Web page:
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Subtly-Modded 2001 Ducati 748 Isn’t Quite Perfect, But You’ll Dig It Nonetheless

This charming 748 is in excellent shape overall, and it sounds just as good as it looks!
2001 Ducati 748 26 photos
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Back when this 2001 Ducati 748 was in the previous owner’s possession, it received a myriad of high-grade aftermarket components. For starters, you’ll find carbon fiber slip-on exhaust mufflers from Fast by Ferracci, and they’re appropriately complemented by an ECU tuning chip. Right below these silencers, there’s an inconspicuous license plate relocation kit that keeps the rear end free of clutter.

Pazzo Racing control levers have been mounted on the bike’s handlebars, while its standard front fender was swapped with a CFRP alternative. The clutch – which is now encased in an open Ducati Performance cover – gets actuated via a premium Yoyodyne slave cylinder. Bologna’s head-turner marches on freshly-installed Pirelli tires, and its Desmoquattro powerplant features new timing belts installed within the last couple of months.

Boasting 11.5:1 compression, a Marelli EFI, and eight valves driven by dual cams, this liquid-cooled 748cc L-twin is good for up to 98 hp at 11,000 rpm. On the other hand, a respectable torque output of 55 pound-feet (75 Nm) will be summoned at about 9,000 whirls per minute. To reach the rear three-spoke wheel, the engine’s oomph flows through a dry clutch and a six-speed gearbox.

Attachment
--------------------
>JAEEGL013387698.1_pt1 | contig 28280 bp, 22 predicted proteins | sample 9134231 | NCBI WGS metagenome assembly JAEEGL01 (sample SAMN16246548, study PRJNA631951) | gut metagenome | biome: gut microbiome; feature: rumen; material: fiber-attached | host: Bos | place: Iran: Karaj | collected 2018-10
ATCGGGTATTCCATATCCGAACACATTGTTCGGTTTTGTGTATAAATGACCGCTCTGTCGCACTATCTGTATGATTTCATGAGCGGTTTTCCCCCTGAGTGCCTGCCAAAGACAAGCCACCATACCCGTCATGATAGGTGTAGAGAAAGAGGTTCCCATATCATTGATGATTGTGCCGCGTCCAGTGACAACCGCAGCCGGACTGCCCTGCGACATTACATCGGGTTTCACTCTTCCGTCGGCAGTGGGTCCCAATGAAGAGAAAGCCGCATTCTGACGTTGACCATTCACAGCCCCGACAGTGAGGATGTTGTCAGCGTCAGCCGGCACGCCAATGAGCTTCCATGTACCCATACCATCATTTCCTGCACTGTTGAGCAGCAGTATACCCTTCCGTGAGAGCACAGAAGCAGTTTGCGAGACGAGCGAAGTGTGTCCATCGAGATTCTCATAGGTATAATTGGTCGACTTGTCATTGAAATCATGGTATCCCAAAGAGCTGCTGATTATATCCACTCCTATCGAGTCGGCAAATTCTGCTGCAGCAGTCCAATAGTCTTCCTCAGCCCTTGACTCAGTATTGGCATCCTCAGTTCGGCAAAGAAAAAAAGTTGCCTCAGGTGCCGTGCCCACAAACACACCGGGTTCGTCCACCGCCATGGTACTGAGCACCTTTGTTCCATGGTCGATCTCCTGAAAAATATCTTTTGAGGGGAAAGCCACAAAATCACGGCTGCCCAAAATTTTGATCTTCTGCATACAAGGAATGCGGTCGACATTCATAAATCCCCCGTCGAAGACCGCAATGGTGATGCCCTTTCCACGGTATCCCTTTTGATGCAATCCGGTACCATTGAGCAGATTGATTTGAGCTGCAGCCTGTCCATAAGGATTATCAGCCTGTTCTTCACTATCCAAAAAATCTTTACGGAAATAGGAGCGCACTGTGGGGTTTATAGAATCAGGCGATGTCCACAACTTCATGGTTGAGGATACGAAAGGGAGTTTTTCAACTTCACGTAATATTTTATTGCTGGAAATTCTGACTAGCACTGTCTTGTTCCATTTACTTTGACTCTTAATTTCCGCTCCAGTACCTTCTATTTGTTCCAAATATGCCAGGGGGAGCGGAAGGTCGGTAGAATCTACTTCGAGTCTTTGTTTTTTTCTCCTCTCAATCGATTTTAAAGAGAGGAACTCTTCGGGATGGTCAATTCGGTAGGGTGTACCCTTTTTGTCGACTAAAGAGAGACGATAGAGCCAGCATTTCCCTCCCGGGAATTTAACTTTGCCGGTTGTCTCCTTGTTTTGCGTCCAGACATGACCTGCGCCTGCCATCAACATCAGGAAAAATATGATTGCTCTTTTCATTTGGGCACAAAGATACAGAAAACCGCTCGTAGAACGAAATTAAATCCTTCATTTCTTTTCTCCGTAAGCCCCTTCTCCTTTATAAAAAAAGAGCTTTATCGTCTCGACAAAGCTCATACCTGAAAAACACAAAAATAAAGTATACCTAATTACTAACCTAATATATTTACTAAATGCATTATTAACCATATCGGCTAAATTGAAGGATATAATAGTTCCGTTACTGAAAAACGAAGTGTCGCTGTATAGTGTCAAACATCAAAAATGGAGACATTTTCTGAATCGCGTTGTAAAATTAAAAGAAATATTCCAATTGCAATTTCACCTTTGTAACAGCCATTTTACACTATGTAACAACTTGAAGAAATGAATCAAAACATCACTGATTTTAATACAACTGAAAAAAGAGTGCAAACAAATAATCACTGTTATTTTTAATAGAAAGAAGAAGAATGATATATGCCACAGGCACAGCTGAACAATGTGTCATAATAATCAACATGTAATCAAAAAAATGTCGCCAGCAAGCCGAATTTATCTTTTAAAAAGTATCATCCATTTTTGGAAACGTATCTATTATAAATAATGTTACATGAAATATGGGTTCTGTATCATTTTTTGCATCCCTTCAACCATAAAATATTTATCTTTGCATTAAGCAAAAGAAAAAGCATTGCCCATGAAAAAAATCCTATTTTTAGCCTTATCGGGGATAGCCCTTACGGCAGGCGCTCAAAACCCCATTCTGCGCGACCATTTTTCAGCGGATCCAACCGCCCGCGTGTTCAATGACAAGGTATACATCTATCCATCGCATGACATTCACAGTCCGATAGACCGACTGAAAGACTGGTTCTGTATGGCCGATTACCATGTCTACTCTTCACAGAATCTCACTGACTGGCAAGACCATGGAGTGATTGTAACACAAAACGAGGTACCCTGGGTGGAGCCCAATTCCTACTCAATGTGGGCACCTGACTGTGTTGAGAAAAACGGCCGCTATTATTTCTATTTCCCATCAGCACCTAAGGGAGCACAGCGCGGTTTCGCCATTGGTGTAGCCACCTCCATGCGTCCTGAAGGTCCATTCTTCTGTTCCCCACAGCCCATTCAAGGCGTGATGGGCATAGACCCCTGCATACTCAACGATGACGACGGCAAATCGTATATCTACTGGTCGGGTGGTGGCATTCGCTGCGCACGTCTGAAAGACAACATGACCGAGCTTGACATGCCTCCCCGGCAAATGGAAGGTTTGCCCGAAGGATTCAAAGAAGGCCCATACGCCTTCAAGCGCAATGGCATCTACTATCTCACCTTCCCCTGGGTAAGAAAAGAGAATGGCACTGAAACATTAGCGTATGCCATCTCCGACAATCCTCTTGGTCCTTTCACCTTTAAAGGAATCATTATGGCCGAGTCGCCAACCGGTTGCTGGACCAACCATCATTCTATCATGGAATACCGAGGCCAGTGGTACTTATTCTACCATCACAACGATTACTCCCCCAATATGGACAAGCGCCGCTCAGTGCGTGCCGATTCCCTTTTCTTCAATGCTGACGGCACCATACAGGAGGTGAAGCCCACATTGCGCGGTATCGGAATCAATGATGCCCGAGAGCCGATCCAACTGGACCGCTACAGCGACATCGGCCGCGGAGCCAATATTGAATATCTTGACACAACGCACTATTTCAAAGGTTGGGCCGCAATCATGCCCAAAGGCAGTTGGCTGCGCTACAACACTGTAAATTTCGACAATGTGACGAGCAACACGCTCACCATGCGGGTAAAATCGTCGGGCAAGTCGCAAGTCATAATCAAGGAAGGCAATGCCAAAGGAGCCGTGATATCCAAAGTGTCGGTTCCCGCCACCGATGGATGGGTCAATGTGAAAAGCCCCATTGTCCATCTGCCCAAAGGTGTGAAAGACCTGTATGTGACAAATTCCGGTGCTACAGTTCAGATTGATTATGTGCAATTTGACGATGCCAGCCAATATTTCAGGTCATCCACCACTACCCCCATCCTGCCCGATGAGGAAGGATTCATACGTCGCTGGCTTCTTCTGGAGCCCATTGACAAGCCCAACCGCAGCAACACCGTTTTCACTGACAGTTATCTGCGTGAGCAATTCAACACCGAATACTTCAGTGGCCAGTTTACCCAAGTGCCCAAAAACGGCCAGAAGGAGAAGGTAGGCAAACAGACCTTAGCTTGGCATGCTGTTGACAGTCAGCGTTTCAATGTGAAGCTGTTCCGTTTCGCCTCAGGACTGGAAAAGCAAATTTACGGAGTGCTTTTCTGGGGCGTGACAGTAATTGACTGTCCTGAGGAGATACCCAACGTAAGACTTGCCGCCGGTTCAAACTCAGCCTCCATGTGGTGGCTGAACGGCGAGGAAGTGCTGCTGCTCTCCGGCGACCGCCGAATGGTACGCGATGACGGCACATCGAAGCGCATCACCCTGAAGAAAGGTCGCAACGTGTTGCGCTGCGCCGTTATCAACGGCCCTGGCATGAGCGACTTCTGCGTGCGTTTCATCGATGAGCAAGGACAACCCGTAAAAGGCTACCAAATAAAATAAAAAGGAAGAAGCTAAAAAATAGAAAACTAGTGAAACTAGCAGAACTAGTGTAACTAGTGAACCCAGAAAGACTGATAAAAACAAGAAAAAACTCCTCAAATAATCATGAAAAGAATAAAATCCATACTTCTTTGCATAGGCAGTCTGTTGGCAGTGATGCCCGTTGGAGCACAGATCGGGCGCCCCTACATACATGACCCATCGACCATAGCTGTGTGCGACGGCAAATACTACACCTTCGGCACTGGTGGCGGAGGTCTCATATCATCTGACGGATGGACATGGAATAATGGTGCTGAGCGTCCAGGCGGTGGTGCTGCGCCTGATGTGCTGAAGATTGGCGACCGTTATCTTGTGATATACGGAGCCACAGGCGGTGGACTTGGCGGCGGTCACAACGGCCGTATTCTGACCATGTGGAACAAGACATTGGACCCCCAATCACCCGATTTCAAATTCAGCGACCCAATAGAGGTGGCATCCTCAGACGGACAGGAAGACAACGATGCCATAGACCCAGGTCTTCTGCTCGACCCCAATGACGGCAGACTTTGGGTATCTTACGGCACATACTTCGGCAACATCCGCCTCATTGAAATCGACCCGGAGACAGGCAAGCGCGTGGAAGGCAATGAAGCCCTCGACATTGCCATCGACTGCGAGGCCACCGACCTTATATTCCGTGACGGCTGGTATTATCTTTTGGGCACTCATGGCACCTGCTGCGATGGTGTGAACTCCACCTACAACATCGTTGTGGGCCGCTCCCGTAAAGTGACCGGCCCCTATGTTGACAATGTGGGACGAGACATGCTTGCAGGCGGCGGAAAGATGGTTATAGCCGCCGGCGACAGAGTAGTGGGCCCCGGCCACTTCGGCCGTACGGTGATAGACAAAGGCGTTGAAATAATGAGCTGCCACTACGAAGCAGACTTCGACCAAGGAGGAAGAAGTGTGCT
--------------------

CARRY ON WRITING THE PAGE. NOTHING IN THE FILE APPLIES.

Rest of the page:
This whole procedure lets the 748 complete a quarter-mile run in 11.8 seconds, with the end result being a top speed of 150 mph (241 kph). The Italian icon weighs 432 pounds (196 kg) on an empty stomach, and it can accelerate to 60 mph (96 kph) from a standstill in 3.4 ticks of the stopwatch.

As you're reading these paragraphs, Ducati’s head-turner is making its way to the auction block on Bring a Trailer. It will remain listed at no reserve for another five days (until July 28), so you’ll want to act sooner rather than later if you want it in your garage. A mere six grand would be enough to make you the top bidder, but we honestly doubt this will be the case for much longer.



Editor's note: This article was not sponsored or supported by a third-party.

 
 
 
 
 

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